The sea wall breaks the waves before they reach the huts, so even if they go above the wall the water will just spray on the huts. But if a tall and powerful wave does have the force to cover enough distance to reach the huts then it is very likely for the huts to get damaged since if it had enough force to reach up to the huts then it will definitely have enough to cause some serious damage. This is a problem because of the rather small height of the sea wall. But I think it is highly unlikely for a wave with that intensity to reach Hengistbury Head but due to the effects of Global Warming there can never be any assurance.

At the top you can see an image of the evaluation the Sea Wall received based on its Effectiveness and Environmental. Mudeford Spit’s natural beauty was already tarnished thanks to the littering, vandalism and beach huts but now thanks to the sea wall, the little left beauty has vanished. The Beach huts definitely stood out but kind of fitted into the area but this concrete slab wall does not fit in at all. It got an Environmental score of -2 for that reason. It did not deserve anything higher. I gave it a rating of 1 for its Effectiveness, because it definitely does what its suppose to do without any problems, but I didn’t give it a two since it would’ve have been better if it was higher. This would have made the beach huts feel a bit safer. But the huts are still standing strong because of the sea wall. The final score the sea wall received a -1. The environmental score dragged the score down a significant amount.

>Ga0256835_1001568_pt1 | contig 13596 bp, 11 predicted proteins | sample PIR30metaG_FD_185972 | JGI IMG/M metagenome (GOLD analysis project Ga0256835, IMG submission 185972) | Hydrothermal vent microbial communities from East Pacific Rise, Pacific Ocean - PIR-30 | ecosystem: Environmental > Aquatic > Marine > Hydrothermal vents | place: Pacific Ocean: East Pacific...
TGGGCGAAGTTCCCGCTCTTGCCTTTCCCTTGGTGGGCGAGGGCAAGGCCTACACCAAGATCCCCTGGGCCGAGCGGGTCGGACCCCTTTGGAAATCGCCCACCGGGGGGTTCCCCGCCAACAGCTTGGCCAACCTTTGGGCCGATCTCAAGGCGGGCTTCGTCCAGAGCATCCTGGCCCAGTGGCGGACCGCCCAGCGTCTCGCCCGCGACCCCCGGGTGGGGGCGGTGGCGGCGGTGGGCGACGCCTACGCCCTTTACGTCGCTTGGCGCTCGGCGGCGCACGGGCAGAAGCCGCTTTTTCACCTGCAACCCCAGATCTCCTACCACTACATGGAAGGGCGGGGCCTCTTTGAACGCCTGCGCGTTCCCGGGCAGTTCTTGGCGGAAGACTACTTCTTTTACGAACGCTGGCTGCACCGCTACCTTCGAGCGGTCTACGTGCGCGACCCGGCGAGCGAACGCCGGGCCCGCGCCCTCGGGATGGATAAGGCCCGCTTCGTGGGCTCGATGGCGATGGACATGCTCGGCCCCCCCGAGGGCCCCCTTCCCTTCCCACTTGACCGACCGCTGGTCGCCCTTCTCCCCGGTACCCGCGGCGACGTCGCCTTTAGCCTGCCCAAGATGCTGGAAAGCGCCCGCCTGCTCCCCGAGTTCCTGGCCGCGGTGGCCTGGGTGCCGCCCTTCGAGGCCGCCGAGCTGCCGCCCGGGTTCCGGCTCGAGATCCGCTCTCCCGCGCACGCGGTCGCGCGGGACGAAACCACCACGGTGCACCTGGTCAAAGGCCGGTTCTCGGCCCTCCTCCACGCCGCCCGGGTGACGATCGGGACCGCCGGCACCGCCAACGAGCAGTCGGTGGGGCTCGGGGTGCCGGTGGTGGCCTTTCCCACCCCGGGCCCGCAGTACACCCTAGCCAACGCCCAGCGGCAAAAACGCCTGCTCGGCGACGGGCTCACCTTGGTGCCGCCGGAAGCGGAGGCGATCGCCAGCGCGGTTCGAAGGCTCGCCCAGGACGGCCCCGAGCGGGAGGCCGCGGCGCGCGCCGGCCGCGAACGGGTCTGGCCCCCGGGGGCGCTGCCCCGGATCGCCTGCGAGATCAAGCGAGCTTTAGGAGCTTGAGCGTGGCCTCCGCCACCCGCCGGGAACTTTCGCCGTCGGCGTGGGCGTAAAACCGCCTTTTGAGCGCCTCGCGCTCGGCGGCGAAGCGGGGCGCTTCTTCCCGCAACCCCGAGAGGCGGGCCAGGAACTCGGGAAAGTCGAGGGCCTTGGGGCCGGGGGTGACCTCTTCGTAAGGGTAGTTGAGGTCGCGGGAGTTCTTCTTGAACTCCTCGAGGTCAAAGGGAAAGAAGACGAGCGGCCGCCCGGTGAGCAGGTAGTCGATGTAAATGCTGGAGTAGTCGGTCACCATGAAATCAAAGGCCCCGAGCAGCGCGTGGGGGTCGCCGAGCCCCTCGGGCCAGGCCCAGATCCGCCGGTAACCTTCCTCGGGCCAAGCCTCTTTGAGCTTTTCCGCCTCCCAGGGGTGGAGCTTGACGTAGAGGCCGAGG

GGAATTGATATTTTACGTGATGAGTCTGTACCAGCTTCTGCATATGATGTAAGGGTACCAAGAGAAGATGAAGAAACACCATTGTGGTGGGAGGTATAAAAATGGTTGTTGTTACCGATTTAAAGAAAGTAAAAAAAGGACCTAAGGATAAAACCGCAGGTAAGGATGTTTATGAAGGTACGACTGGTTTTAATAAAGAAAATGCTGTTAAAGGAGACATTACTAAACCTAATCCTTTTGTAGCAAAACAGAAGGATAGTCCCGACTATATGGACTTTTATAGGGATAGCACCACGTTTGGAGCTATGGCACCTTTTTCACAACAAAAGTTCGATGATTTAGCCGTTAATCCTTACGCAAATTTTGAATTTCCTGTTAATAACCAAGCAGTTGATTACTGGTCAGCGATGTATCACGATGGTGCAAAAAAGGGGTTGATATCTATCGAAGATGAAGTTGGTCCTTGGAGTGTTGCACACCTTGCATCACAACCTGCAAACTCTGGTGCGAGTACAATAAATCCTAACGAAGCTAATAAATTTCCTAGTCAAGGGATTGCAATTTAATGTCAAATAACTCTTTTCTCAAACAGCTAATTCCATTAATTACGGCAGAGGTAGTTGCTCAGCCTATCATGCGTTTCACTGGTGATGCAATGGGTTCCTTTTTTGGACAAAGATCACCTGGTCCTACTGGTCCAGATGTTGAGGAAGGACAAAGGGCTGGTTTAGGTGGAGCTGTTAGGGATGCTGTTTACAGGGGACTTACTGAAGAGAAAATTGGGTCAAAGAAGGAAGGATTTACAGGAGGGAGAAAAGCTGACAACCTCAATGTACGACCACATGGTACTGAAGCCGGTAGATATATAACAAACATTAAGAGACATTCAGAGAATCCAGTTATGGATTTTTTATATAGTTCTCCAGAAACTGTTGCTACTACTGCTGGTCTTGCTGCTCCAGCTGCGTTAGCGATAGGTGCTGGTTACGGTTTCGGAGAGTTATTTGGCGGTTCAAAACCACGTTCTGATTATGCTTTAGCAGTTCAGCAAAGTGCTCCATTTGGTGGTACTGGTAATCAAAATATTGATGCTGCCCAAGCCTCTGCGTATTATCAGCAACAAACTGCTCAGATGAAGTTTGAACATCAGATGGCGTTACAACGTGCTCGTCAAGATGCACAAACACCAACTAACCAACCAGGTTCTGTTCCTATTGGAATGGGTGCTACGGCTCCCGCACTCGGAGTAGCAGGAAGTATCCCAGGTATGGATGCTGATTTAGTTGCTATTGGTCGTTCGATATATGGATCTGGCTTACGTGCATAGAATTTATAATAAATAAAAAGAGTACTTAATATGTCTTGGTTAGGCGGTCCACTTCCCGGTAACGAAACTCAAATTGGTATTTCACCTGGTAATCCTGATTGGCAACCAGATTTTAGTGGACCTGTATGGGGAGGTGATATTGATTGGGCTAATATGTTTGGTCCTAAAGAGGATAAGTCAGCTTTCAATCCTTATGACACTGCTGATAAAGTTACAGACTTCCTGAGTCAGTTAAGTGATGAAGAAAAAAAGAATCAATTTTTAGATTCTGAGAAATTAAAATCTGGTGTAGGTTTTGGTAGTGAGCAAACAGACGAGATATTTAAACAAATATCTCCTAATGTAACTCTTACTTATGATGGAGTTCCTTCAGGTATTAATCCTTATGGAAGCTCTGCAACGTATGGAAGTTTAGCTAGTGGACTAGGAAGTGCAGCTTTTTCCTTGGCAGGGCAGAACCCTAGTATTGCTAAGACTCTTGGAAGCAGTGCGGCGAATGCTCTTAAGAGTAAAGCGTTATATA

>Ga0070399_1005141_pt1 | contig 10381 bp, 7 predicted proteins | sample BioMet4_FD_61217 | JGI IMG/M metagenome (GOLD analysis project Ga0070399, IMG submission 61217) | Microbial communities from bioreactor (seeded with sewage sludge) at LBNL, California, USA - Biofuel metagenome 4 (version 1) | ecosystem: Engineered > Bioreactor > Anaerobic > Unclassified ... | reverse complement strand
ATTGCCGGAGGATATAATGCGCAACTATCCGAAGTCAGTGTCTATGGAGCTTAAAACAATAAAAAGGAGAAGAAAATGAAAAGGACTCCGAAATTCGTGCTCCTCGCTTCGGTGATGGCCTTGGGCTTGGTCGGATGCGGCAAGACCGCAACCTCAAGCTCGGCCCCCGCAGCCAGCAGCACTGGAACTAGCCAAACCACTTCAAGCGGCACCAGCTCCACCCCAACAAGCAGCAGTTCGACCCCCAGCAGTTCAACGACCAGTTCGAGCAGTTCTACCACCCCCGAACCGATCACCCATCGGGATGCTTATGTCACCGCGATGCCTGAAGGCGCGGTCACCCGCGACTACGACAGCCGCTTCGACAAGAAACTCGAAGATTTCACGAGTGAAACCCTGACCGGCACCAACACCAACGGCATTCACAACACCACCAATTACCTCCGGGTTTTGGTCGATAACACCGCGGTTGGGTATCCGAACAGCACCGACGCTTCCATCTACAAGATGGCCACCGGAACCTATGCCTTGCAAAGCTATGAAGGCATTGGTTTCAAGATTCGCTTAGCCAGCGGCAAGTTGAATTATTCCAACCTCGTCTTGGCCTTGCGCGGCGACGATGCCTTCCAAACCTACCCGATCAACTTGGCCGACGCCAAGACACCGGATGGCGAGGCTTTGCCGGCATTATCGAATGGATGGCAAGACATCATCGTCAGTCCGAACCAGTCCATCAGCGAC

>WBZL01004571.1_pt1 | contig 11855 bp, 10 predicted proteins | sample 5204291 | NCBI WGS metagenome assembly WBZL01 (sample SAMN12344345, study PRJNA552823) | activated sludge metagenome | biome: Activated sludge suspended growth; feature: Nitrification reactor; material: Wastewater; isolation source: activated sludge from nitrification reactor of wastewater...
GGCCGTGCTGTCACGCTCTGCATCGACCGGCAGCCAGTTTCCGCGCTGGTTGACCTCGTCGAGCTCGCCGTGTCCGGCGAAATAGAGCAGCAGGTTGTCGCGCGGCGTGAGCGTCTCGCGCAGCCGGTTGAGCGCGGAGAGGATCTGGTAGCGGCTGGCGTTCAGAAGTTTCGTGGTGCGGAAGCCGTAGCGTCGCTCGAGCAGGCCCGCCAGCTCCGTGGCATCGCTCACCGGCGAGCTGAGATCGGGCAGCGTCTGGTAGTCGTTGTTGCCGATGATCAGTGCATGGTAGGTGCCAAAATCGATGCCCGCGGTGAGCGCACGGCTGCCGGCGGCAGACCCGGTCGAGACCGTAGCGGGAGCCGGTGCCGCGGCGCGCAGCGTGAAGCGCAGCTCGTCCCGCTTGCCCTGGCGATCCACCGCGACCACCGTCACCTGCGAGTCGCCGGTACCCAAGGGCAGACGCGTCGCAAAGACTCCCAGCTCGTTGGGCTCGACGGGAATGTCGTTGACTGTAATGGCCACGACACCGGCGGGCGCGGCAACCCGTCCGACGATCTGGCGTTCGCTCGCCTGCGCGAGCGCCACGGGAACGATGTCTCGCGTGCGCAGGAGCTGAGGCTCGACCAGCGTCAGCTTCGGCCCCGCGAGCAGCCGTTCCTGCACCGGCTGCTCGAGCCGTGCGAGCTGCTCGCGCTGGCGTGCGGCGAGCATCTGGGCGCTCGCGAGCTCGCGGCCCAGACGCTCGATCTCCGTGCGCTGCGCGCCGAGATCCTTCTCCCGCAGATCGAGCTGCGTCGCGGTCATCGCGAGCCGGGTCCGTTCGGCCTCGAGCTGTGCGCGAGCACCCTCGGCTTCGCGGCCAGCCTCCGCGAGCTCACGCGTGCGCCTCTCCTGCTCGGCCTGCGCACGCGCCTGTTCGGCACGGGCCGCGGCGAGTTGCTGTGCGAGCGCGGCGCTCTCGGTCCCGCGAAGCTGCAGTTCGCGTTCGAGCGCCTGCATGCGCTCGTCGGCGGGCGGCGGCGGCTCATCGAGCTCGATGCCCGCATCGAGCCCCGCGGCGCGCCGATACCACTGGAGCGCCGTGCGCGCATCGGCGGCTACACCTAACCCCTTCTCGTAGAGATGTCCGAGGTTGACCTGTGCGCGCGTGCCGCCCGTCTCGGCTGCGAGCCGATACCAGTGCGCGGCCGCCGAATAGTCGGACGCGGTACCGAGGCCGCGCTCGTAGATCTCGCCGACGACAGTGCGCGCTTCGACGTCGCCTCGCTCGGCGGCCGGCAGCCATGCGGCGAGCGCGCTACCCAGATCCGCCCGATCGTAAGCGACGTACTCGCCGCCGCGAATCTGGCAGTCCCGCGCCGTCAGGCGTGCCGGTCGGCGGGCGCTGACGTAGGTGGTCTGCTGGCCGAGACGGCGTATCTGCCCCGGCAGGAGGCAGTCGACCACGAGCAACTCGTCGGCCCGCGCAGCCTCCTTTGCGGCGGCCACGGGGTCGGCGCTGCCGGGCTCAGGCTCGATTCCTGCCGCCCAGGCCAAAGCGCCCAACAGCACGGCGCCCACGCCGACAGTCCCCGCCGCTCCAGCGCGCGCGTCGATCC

Beach Nourishment:

At the top you can see two images. Both of them are images of the equipment needed to perform Beach Nourishment. Beach Nourishment is a simple idea which entails taking sand from a source (usually another beach) and dumping it into the beach which requires nourishment. This process is important because although most of the sea defences might be working efficiently to tackle the beach erosion, there is still a lot of sand that is carried out into the sea because of the waves. It is sometimes needed in order to widen a beach.

This method doesn’t stop erosion but simply replaces what has been lost by the waves. It balances the amount of sand on the beach because the areas of the beach are unlikely to lose similar amounts of sand. By replacing the sand from the worst affected area it makes the beach look more pleasing to the eye. A problem with this method is that the sand needs to be continually replaced since the sand naturally on the beach erodes away slower than the sand that has been artificially added.

At the top you can see an image of the graph with the evaluation of Beach Nourishment. Beach Nourishment has also been awarded the top score with a four out of four. The Beach Nourishment is definitely an effective way of dealing with the wave’s strong backwash. It allows the artificially added waves to be carried out the beach rather than the natural sands. And for Environmental, it deserved a two because it just replaces what needs to be there. It makes the beach look more complete. The only environmental effect it has on the beach is to improve it.


The various groynes seen in the satellite image below can be found at Mudeford spit. Looking at the image below you can see just how effective these groynes really are. They are doing a fantastic job of stopping the sediment in the waves from moving down the beach. The sediment is being carried down the beach by nothing more then long shore drift. Although long shore drift created Mudeford spit it could also destroy it or make it so big that the harbour becomes closed. For these reasons these groynes have had to be put in place.

Looking at the bar graph above overall the groynes have done very well with an overall score of 3 out of 4. Environmentally on Mudeford spit because it is so crowded by beach huts I do not think that the vast amount of groynes effects the natural appearance of Mudeford spit. Nothing short of perfect describes the effectiveness of these groynes it is truly amazing how much sediment they have trapped over the years.